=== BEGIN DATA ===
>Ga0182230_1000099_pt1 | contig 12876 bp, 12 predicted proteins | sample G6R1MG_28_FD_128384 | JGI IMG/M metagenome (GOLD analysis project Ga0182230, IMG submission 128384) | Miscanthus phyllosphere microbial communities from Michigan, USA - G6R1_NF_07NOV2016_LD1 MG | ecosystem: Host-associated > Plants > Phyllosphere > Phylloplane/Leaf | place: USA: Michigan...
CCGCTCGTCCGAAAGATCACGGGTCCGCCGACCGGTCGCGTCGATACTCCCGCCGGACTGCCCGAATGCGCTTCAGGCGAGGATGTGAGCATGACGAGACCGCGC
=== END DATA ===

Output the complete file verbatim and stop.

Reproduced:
>Ga0182230_1000099_pt1 | contig 12876 bp, 12 predicted proteins | sample G6R1MG_28_FD_128384 | JGI IMG/M metagenome (GOLD analysis project Ga0182230, IMG submission 128384) | Miscanthus phyllosphere microbial communities from Michigan, USA - G6R1_NF_07NOV2016_LD1 MG | ecosystem: Host-associated > Plants > Phyllosphere > Phylloplane/Leaf | place: USA: Michigan...
CCGCTCGTCCGAAAGATCACGGGTCCGCCGACCGGTCGCGTCGATACTCCCGCCGGACTGCCCGAATGCGCTTCAGGCGAGGATGTGAGCATGACGAGACCGCGC